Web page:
Voice over Internet Protocol (VoIP) network, like all other things on the internet, is venerable to security threats. The decision to move to a better and cheaper telecommunication option is very wise. However, you need to pay equal attention to the security of the phone system as well.
The Session Initiation Protocol (SIP) is used widely for making VoIP calls because of its simple and easy design and functionality as compared to other alternatives like H.323, MGCP, and MEGACO. Unfortunately, SIP is not a secure option and it may expose your network to a number of security issues.
Insecure SIP means:
If you are wondering about the security risks that an organization might get involved in by using unsecured SIP, here is a glimpse of all those security threats;
- Eavesdropping: attackers may get unauthorized access to the calls.
- Viruses and bugs: attackers may send unwanted viruses or bugs to the targeted network.
- Re-transmission: attackers may re-transmit the messages to the third party.
- Message Tampering: attackers may tamper with the messaging, affecting its integrity.
- Access denied to network: attackers can prevent the access to the network by flooding SIP servers.
- Impersonation: attackers can control VoIP network and make fake calls on behalf of the company.
In order to put things in perspective, let us give you a real life example. The CEO of the company is discussing major HR policies with the HR manager over the phone. The employee working in the IT department can easily access their phone call and become privy to top secret information.
However, the good news is the SIP security threats are exaggerated and over-hyped. Also, there are many ways to make SIP secure.
How to make SIP secure:
- Transport Layer Security (TLS)
SIP messages are easier to hack because they are transmitted via TCP or UDP connections. A secure SIP uses Transport Layer Security (TLS) for authentication.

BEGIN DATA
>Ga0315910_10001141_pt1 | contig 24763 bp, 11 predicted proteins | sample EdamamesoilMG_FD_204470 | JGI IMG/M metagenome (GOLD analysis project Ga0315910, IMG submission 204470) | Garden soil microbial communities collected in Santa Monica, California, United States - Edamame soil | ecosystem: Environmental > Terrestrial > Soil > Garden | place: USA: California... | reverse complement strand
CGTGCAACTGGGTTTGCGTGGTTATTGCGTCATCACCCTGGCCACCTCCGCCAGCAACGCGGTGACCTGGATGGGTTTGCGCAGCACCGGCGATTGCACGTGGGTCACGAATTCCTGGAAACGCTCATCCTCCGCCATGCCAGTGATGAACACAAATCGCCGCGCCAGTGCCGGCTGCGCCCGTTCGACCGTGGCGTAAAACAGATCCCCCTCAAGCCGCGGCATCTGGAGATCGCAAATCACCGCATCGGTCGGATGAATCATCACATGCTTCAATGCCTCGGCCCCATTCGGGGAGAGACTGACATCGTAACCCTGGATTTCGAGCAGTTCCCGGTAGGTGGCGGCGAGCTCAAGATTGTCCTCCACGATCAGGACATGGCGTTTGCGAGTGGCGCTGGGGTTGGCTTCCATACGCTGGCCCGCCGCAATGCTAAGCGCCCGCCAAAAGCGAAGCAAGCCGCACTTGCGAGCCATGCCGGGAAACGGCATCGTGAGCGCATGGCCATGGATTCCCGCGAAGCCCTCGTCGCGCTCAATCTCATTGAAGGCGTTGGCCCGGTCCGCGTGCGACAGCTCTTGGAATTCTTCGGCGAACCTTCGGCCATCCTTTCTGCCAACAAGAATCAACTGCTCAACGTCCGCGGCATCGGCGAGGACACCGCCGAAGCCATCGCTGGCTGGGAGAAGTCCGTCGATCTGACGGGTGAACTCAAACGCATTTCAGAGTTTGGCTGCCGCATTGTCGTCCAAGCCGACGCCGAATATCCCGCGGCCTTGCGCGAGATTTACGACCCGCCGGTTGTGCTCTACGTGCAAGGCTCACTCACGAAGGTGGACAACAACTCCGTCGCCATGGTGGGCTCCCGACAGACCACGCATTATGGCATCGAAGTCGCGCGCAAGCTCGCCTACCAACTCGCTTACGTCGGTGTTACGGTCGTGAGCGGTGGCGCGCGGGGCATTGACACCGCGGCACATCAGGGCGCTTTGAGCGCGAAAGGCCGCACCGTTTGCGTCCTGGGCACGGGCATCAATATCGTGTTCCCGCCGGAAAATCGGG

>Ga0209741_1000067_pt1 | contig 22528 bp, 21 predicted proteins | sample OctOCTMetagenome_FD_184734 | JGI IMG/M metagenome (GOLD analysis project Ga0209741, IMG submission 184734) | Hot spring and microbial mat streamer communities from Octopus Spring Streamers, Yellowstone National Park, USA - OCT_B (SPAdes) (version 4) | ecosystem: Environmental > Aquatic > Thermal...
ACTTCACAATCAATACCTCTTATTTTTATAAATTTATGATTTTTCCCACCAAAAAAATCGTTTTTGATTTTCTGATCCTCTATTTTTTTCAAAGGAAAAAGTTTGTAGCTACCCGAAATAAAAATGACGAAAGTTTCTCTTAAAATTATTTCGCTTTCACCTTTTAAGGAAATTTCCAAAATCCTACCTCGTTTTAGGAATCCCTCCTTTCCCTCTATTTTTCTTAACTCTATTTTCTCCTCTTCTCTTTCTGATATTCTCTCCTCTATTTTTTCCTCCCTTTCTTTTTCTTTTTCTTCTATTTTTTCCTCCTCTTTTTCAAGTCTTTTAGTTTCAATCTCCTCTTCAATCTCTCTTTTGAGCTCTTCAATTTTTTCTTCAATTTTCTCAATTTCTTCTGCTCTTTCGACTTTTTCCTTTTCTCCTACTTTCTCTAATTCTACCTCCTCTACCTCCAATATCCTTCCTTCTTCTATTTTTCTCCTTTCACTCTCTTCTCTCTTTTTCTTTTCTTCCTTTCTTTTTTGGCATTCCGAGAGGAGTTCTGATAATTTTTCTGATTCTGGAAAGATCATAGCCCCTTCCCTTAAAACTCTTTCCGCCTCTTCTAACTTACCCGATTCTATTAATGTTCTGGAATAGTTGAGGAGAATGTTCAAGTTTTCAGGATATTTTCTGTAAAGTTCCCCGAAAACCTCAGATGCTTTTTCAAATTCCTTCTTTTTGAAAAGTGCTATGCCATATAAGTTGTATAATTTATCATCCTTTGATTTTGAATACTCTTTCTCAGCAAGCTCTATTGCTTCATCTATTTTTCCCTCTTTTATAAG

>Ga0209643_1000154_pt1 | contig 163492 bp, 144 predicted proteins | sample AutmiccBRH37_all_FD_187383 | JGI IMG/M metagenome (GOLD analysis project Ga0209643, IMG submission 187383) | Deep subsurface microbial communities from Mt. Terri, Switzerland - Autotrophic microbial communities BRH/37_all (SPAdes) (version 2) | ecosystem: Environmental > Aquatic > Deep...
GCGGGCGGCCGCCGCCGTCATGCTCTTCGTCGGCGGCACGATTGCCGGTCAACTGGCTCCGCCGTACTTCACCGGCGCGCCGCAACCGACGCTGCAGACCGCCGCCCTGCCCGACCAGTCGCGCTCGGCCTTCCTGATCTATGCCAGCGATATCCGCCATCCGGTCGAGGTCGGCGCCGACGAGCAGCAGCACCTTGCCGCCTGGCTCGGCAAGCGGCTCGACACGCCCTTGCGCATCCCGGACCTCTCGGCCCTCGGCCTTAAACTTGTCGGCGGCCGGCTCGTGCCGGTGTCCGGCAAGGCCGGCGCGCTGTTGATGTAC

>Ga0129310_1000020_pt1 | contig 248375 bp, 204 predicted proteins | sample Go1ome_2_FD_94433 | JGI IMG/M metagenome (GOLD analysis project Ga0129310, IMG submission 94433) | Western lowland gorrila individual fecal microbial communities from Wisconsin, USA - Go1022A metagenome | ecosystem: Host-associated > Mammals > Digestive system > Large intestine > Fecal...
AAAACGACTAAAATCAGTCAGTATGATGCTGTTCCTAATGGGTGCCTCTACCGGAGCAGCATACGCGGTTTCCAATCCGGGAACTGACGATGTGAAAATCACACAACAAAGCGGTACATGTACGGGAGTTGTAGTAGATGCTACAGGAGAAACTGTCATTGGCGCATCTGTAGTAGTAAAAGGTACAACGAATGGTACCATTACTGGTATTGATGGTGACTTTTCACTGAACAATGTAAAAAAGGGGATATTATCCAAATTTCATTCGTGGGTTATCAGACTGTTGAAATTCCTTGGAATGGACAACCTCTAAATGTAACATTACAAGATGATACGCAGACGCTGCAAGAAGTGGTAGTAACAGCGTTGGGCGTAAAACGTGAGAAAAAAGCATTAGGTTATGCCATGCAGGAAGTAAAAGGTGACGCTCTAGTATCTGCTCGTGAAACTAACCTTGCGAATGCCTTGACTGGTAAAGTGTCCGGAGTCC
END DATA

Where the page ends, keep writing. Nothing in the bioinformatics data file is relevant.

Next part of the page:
TLS basically encrypts the channel used for sending SIP messages, indirectly encrypting the whole SIP session. The call initiation and data packet transfer require authentication from end users (user-to-user).
TLS requires the client to make a TLS connection with the server in order to begin exchanging encrypted SIP messages.
A session key is generated each time a caller successfully connects with the receiver, which encrypts and decrypts the data throughout the call.
Secure Real-time Transport Protocol (SRTP):
SIP messages can also be protected by SRTP. It is an ideal way to safeguard an SIP session and all the media shared during it since it never interferes with the Quality of Service. The main security functions of SRTP is “confidentiality, message authentication, and replay protection”.
The success of SRTP is that it creates a unique stream for each Real-time Transport Protocol (RTP) packet shared during an SIP session. This way, the attackers are not able to find or track the original RTP.
There is no denying the fact that SIP has security vulnerabilities. However, the risks are not too complex and can be handled. There are practical ways available to make the SIP secure enough to function in a corporate world. Here much benefits of SIP Trunks.